Rolling Stones at Hyde Park 1969
June 13, 1969: The Stones hold a press conference at Hyde Park, London to introduce new band member Mick Taylor and also to announce their free concert on July 5.
Mick Taylor, about joining the Rolling Stones: “I was pretty sure at first but I felt I wanted a little time to think things over. I examined my own reasons for wanting to do it. And they were for the experience and the musical reasons more than for the recognition and the money. It was so unexpected. It’s all a bit strange for me, but I don’t really feel a part of the group yet and I won’t do until I have been with them for quite a while and played with them on gigs. What they do is a mixture of soul, folk and blues and I like all those things.”
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The Stones in the Park was a free outdoor festival held in Hyde Park on 5 July 1969, headlined by the Rolling Stones and featuring Third Ear Band, King Crimson, Screw, Alexis Korner’s New Church, Family and the Battered Ornaments, in front of an estimated audience between 250,000–500,000 spectators.
It was the Stones’ first public concert in over two years, and was planned as an introduction of new guitarist, Mick Taylor, though circumstances inevitably changed following the death of former member Brian Jones two days earlier. The band rehearsed at the Beatles’ studio in a basement on Savile Row, and Mick Jagger and Keith Richards came up with a 14-song set; the Hyde Park concert would be the first time many of the songs had been played before a public audience. The PA system was supplied by Watkins Electric Music, who had handled amplification at previous Hyde Park events.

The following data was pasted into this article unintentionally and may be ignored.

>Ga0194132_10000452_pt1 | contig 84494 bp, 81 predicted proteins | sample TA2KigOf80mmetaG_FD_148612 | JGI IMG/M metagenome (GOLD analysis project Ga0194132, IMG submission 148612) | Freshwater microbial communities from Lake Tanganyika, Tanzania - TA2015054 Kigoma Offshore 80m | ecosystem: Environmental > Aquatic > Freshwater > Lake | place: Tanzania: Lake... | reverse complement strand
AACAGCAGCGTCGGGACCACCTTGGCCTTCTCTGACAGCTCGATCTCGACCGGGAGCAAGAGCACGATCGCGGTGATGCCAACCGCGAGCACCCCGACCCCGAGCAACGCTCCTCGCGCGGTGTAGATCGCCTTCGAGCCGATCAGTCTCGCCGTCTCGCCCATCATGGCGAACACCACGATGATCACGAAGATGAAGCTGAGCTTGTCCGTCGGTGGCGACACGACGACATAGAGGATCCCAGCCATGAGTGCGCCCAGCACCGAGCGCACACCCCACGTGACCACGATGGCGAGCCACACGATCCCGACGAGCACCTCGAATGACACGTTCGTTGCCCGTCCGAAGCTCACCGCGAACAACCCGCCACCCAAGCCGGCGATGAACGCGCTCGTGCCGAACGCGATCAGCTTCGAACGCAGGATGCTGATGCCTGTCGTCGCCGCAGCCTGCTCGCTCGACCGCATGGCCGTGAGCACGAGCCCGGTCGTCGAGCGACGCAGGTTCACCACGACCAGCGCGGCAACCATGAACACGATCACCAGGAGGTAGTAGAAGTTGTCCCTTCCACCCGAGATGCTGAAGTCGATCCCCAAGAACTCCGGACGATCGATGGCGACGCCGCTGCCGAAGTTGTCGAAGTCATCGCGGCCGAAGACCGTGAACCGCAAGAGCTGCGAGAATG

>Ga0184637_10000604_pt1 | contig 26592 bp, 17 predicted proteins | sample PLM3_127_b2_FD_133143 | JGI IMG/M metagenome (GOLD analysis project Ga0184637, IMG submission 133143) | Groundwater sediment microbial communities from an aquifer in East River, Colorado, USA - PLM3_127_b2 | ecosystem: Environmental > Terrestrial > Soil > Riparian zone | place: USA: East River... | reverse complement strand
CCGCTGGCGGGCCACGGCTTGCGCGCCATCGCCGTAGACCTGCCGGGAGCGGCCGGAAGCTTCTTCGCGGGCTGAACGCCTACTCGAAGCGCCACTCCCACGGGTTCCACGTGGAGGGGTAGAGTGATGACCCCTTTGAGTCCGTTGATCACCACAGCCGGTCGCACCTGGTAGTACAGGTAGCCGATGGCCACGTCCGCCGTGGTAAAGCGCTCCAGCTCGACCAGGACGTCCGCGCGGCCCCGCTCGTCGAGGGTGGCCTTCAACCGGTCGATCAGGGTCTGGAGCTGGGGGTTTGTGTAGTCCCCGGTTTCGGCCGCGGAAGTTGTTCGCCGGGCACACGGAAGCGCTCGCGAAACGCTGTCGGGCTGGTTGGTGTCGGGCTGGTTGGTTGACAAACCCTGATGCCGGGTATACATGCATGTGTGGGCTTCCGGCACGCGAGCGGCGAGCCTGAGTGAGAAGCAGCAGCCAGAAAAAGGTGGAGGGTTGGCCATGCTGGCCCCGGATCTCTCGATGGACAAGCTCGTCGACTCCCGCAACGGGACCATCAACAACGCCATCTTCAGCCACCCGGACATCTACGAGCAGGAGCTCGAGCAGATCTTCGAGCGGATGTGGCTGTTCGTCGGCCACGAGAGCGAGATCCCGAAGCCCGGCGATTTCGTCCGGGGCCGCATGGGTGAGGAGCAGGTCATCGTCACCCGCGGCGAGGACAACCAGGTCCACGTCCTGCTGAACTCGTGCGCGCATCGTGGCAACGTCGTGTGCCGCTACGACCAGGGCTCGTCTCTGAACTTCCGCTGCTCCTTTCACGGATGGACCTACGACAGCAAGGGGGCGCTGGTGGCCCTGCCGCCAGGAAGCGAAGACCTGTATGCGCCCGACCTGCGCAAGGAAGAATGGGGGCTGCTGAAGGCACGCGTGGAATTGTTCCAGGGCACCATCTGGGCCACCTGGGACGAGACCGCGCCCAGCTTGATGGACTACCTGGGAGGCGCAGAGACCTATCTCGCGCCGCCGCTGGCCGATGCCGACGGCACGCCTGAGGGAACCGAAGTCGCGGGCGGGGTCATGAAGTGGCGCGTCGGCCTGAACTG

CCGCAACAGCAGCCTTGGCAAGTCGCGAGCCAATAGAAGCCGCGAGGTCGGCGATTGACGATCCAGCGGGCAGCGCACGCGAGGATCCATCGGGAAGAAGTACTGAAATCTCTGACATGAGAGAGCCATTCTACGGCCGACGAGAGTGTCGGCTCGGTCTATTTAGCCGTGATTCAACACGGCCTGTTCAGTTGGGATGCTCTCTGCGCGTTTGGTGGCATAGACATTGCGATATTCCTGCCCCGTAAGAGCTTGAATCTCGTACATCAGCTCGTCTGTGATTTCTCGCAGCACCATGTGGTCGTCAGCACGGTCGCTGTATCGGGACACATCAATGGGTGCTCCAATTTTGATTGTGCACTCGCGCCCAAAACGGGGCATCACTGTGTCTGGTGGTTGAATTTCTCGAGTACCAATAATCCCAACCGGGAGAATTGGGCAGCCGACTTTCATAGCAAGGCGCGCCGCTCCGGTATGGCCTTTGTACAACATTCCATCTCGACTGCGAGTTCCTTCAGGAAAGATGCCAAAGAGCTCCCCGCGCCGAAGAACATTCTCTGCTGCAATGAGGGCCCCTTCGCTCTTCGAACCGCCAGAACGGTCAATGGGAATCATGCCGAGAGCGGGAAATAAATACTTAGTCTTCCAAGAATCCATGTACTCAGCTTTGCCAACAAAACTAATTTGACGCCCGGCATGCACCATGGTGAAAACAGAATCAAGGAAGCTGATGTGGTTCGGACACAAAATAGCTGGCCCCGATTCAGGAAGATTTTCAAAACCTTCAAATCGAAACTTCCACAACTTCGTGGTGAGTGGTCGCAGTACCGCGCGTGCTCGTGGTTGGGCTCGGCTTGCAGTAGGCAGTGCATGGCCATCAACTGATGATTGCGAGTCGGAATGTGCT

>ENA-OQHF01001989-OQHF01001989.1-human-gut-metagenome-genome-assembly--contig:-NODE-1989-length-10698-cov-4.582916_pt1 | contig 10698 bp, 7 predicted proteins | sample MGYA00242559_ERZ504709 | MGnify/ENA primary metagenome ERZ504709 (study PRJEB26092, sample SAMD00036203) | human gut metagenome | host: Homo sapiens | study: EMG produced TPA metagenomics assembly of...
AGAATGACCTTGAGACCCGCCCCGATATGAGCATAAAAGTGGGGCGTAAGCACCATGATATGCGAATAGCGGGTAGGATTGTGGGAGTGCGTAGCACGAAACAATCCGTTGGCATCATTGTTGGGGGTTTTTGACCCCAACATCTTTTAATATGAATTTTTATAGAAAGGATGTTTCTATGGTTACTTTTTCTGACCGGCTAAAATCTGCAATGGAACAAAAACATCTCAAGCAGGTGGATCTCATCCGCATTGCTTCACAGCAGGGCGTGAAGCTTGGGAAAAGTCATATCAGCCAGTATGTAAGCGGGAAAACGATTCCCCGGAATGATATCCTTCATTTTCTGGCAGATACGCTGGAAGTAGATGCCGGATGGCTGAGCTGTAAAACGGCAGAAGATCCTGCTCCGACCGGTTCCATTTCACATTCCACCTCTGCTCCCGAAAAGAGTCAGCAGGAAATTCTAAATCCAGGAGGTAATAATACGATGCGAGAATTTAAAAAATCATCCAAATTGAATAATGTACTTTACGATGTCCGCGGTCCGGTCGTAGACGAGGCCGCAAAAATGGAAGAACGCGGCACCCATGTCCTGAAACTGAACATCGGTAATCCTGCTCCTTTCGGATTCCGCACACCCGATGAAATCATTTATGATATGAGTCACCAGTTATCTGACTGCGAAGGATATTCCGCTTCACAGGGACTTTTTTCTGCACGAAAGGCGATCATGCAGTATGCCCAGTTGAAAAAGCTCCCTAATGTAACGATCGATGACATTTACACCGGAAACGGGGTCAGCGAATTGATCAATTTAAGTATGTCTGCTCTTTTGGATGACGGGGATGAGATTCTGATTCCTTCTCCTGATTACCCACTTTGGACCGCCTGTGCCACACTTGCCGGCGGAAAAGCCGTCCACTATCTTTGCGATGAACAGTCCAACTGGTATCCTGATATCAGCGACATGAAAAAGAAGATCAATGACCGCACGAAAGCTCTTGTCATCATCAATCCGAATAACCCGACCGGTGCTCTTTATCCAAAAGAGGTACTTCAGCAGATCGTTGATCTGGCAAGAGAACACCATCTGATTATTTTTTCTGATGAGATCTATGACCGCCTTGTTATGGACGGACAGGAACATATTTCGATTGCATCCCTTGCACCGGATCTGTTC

Fans started to arrive at the park with candles on 4 July in tribute to Jones, and by the morning of 5 July, 7,000 people had already gathered. Jagger read a short eulogy on stage before the Stones’ set began, reading two stanzas of Percy Bysshe Shelley’s poem on John Keats’s death, Adonaïs, from a calf-bound book. After this recital, several hundred cabbage white butterflies were released. The setlist for their performance was “I’m Yours & I’m Hers”, “Jumpin’ Jack Flash”. “Mercy Mercy”, “Down Home Girl”, “Stray Cat Blues”, “No Expectations”, “I’m Free”, “Loving Cup”, “Love in Vain”, “(I Can’t Get No) Satisfaction”, “Honky Tonk Women”, “Midnight Rambler”, “Street Fighting Man” and “Sympathy for the Devil”. During the 18-minute-long rendition of “Sympathy for the Devil”, a number of African tribal drummers joined the band.
While the event is considered a memorable one by several critics, they also agree that it was not one of the Stones’ best performances, and the guitars played during the concert were out of tune. In a 1971 interview with Rolling Stone magazine, Richards evaluated their performance, “We played pretty bad until near the end, because we hadn’t played for years … Nobody minded, because they just wanted to hear us play again.” The Stones’ portion of concert was filmed by Granada Television and broadcast that September. It has since been released on DVD and Blu-ray. In April 2013, the band announced their intention to play two return concerts on 6 and 13 July, although the performances were not free.
(Ref. rolling stones hyde park 1969)